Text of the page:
Those who know me well enough know that I’m a connoisseur of life’s finer things. Islay scotch, fine art, entomology, wildlife management, charcuterie - I’ve got my passions.
I’ve also been a devout fanboy of hard-rock/thrash-metal band Metallica since the age of five; witnessing the Metal-Gods in concert just about every time they’ve made their way to the Northeast since the late 90’s.
The band has carved out unsurpassed success in the nearly 40 years they’ve been making music - with a catalog that includes pioneering the 1980’s thrash metal scene, jamming with an entire symphony orchestra, bridging the gaps between country, hard-rock, metal, and the mainstream; even coming out with their own whiskey brand.
Its nice to know the ‘Tallica boys can now also double as a predator deterrent if you’re hiking the forested trails of British Columbia, Canada.
45 year-old Dee Gallant was on a hike only a few miles into the South Duncan forest with her dog last week when she discovered she was being followed by a prowling cougar.
After realizing the animal was approaching her, Gallant began to yell and wave her arms in an attempt to scare the animal off. The cougar stopped to observe, but refused to retreat, despite the human presence.
The animal continued to stand its ground until Gallant used her phone to blast the loudest thing she could think of - a blistering Metallica number.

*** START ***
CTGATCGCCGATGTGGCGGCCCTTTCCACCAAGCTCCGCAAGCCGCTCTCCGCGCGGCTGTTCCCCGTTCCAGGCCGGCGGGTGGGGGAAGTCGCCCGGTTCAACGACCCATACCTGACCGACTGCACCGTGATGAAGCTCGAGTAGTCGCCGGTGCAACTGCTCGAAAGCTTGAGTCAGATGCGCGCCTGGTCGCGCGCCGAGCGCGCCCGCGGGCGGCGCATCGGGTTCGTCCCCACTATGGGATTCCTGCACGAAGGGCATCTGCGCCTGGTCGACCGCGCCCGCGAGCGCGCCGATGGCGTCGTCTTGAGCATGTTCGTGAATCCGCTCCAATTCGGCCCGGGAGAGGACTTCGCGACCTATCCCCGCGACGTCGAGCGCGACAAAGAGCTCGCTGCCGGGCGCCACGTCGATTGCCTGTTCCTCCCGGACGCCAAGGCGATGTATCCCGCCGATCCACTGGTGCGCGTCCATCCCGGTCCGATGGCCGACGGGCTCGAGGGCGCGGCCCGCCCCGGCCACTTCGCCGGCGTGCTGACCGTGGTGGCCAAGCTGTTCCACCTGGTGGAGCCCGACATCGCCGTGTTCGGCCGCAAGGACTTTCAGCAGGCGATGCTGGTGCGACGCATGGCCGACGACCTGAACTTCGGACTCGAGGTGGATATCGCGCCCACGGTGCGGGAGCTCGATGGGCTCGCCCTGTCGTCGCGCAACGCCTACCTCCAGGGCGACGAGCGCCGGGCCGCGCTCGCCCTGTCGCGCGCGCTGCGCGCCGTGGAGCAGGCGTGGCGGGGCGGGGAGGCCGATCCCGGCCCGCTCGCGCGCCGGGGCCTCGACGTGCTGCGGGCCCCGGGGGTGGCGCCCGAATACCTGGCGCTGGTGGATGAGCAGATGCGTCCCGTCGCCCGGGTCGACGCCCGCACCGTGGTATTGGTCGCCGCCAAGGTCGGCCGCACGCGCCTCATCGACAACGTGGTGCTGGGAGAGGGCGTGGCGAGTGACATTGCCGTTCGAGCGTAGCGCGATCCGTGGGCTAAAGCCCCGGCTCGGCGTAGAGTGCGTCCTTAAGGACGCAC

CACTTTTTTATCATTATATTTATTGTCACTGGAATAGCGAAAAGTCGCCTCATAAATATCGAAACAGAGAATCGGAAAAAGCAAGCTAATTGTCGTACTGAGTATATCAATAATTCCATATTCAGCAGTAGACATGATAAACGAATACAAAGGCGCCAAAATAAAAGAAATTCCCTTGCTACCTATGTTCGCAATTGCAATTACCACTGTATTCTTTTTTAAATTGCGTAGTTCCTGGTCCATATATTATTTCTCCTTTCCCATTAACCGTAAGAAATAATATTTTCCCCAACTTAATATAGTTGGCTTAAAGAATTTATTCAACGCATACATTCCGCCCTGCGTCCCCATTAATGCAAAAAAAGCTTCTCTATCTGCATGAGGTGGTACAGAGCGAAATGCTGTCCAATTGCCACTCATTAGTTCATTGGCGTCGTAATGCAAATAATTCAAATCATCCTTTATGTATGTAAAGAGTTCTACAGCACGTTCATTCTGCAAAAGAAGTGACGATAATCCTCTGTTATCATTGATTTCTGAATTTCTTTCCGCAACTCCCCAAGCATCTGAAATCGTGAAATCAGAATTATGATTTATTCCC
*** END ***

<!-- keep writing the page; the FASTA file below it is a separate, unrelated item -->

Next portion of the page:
The tune in question - “Don’t Tread On Me” - from the band’s 1991 acclaimed Black Album release.
The predatory growls of frontman James Hetfield’s trademark pitch proved too much for the lesser of the two beasts - sending the cougar scurrying off into Canada’s underbrush.
Gallant told news outlets that she kept the song on rotation for the duration of her hike. "I definitely think Metallica saved the day there, for sure," she said.
The news comes as cougar attacks on Vancouver residents, including a child, have made recent headlines across the country. While wildlife attacks on people across North America are rare, the trend seems to be increasing throughout urban areas where hunting activities are less abundant, or, in many cases, non-existent due to suburban limitations and frivolous restrictions. In many cases, wild animal attacks on people are driven by illness, disease, or starvation; situations where desperation of survival supersedes an animal’s judgement or fear of humans.
Sour 1980’s Metallica fans are likely to contend that the cougar in Dee’s case was merely repelled by the band’s shift to commercial fame in the 1990’s under the production of famed music producer Bob Rock.
Being particularly favorable of the band’s 90’s musical direction myself, I’d surmise that “Of Wolf And Man” - another track from the same album - would have been as equally fitting and powerfully cougar intimidating as anything from the band’s 80’s repertoire.
Playing something from Metallica’s 2011 collaboration album with Lou Reed on the other hand, now that may have warranted a conservation fine for inflicting undue animal abuse on the big cat.
Alas - based on Dee’s account of the incident, I suspect the cougar was more than likely just a passive Ed Sheeran fan.
It just goes to show, not even the insatiable hunger of a wild predator is a contending match for the thunderous vocals of Pappa Het.
Use your imagination with a John “Cougar” Mellencamp reference plugged in here somewhere.
Check out Dee Gallant’s cellphone footage of the ordeal below: